Assessing the sustainability of bioethanol production in Nepal
2010 (English)Licentiate thesis, comprehensive summary (Other academic)
Access to modern energy services derived from renewable sources is a prerequisite, not only for economic growth, rural development and sustainable development, but also for energy security and climate change mitigation. The least developed countries (LDCs) primarily use traditional biomass and have little access to commercial energy sources. They are more vulnerable to problems relating to energy security, air pollution, and the need for hard-cash currency to import fossil fuels. This thesis evaluates sugarcane-molasses bioethanol, a renewable energy source with the potential to be used as a transport fuel in Nepal.
Sustainability aspects of molasses-based ethanol have been analyzed. Two important indicators for sustainability, viz. net energy and greenhouse gas (GHG) balances have been used to assess the appropriateness of bioethanol in the life cycle assessment (LCA) framework. This thesis has found that the production of bioethanol is energy-efficient in terms of the fossil fuel inputs required to produce it. Life cycle greenhouse gas (GHG) emissions from production and combustion are also lower than those of gasoline. The impacts of important physical and market parameters, such as sugar cane productivity, the use of fertilizers, energy consumption in different processes, and price have been observed in evaluating the sustainability aspects of bioethanol production.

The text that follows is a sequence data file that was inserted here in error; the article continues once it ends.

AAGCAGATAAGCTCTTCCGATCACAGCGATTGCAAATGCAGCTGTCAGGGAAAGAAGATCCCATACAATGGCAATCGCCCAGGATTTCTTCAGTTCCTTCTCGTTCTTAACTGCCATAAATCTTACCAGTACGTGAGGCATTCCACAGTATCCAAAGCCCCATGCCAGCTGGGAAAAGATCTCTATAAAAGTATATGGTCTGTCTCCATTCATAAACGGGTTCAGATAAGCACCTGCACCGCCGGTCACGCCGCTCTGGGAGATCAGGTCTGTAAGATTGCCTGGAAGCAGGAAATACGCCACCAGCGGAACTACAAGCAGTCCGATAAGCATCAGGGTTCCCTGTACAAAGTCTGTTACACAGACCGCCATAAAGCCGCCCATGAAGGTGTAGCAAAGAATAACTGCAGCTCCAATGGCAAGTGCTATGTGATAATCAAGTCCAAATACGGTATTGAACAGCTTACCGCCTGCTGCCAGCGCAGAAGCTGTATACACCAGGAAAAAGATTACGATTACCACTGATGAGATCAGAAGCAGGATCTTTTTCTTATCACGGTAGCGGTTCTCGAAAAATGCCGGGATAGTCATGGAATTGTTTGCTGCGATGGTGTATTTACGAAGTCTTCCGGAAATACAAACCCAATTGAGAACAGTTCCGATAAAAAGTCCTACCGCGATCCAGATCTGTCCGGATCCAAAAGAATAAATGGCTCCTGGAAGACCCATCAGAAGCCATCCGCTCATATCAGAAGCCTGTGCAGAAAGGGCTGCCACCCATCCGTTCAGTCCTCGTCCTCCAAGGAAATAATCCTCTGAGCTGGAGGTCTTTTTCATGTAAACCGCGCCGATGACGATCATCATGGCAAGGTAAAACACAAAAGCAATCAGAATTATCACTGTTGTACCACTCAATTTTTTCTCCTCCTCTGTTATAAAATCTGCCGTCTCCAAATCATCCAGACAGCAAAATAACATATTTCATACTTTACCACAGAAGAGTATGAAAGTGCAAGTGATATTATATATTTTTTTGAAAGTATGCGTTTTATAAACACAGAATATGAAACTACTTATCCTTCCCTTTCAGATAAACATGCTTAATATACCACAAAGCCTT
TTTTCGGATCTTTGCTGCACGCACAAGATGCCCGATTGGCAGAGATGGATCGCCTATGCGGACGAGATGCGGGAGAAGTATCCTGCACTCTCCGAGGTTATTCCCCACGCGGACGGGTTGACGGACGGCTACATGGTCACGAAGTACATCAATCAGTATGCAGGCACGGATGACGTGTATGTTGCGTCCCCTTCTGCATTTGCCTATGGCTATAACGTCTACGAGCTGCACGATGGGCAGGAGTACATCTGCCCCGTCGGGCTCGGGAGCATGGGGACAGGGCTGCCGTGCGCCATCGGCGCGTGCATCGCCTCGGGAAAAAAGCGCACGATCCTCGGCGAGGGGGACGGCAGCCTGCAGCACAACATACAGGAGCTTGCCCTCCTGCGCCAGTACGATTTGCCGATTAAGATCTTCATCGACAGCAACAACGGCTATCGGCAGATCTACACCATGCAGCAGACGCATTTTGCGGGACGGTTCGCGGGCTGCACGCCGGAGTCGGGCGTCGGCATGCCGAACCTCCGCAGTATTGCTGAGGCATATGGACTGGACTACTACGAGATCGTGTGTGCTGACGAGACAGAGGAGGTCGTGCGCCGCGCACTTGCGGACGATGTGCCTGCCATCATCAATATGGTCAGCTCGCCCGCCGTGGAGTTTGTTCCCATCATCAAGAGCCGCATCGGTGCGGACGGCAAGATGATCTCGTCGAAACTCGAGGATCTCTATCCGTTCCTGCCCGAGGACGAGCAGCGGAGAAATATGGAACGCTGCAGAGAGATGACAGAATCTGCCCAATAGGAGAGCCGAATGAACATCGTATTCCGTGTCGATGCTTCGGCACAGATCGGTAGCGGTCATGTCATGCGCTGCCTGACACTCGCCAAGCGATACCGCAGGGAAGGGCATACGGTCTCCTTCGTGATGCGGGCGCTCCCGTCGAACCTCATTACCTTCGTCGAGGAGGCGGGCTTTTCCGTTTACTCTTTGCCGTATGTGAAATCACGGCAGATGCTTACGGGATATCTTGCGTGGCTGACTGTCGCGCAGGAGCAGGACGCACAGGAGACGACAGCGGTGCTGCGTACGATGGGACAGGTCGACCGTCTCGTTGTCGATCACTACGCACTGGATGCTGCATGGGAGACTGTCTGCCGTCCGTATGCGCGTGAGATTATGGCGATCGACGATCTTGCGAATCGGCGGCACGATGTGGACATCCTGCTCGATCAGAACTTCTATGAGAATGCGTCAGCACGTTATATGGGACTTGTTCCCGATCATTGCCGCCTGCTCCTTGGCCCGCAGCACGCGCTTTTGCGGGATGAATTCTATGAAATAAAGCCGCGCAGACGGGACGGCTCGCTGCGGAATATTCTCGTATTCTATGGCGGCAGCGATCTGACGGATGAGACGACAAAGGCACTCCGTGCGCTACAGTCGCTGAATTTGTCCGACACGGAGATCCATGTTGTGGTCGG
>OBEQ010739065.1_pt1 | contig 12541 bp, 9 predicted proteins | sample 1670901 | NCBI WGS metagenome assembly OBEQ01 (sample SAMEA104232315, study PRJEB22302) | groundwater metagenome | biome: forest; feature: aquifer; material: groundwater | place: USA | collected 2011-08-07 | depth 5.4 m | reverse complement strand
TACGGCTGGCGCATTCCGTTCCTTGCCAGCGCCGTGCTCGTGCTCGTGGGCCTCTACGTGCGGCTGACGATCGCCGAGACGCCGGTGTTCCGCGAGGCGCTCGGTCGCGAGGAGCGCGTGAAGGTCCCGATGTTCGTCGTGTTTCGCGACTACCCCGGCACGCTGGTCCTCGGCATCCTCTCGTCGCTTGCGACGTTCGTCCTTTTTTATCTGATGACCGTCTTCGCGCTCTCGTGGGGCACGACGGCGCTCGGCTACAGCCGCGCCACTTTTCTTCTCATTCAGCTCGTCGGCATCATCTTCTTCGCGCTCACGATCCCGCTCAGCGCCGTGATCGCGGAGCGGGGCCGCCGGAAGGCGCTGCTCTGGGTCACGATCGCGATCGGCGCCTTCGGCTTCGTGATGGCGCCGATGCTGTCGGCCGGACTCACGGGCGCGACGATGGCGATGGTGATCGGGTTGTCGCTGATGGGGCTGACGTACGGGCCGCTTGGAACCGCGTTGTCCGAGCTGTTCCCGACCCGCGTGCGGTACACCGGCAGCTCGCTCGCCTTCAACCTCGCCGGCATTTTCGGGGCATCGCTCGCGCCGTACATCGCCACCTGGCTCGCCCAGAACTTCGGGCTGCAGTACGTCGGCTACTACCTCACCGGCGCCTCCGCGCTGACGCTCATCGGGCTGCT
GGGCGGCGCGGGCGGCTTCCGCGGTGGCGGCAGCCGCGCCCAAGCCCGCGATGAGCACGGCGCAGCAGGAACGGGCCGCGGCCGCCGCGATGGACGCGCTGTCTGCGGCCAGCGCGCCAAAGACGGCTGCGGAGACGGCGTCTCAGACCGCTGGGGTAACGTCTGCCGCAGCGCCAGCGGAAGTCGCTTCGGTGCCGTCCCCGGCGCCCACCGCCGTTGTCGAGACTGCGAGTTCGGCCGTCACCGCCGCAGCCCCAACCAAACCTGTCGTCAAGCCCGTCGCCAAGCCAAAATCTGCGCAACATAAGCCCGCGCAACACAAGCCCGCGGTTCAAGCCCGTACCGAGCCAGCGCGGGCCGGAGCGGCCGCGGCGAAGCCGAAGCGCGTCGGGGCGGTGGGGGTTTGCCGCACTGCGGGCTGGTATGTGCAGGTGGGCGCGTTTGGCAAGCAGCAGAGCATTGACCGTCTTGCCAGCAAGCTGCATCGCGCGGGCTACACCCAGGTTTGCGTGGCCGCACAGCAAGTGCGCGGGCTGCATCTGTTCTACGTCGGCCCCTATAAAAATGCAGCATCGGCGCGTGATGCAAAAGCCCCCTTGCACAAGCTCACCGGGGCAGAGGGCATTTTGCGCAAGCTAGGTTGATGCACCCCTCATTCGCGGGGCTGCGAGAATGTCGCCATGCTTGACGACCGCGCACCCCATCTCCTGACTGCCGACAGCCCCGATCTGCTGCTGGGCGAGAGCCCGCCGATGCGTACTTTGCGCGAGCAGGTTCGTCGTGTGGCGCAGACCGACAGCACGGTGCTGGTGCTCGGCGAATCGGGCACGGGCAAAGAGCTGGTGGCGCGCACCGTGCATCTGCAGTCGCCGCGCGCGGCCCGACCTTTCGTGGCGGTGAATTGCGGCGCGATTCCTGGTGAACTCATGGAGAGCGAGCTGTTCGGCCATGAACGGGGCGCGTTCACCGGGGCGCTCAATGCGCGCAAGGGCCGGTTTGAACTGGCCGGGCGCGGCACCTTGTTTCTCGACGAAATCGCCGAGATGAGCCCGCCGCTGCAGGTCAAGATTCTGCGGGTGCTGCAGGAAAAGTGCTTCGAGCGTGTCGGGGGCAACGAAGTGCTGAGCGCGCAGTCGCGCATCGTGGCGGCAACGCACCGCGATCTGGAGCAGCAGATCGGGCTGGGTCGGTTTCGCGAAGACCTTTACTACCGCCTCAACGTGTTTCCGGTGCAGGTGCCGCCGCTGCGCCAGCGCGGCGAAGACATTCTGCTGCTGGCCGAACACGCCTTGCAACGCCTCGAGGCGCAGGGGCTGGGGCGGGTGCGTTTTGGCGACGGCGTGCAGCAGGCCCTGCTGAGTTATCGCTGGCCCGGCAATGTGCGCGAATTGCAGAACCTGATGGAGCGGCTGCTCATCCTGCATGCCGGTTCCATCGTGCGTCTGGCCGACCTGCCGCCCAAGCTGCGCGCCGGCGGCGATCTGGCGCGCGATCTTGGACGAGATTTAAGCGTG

The production potential of bioethanol has been assessed. Concerns relating to the fuel vs. food debate, energy security, and air pollution have also been discussed. The thesis concludes that the major sustainability indicators for molasses ethanol in Nepal are in line with the goals of sustainable development. Thus, Nepal could be a good example for other LDCs when favorable governmental policy, institutional set-ups, and developmental cooperation from donor partners are in place to strengthen the development of renewable energy technologies.
Place, publisher, year, edition, pages
Stockholm: KTH Royal Institute of Technology , 2010. , ix, 67 p.
, Trita-ECS, 2010-01
Bioethanol, sustainability, life cycle assessment, net energy values, greenhouse gas (GHG) balances, sustainable development, least developed countries (LDCs), Nepal
Energy Engineering Climate Research
IdentifiersURN: urn:nbn:se:kth:diva-25336ISBN: 978-91-7415-769-7OAI: oai:DiVA.org:kth-25336DiVA: diva2:357537
2010-11-05, M 263, Brinellvägen 68, KTH, Stockholm, 10:00 (English)
Karlsson, Björn, Professor
Silveira, Semida, ProfessorMartin, Andrew, Associate Professor (Docent)
QC 201010292010-10-292010-10-182011-02-22Bibliographically approved
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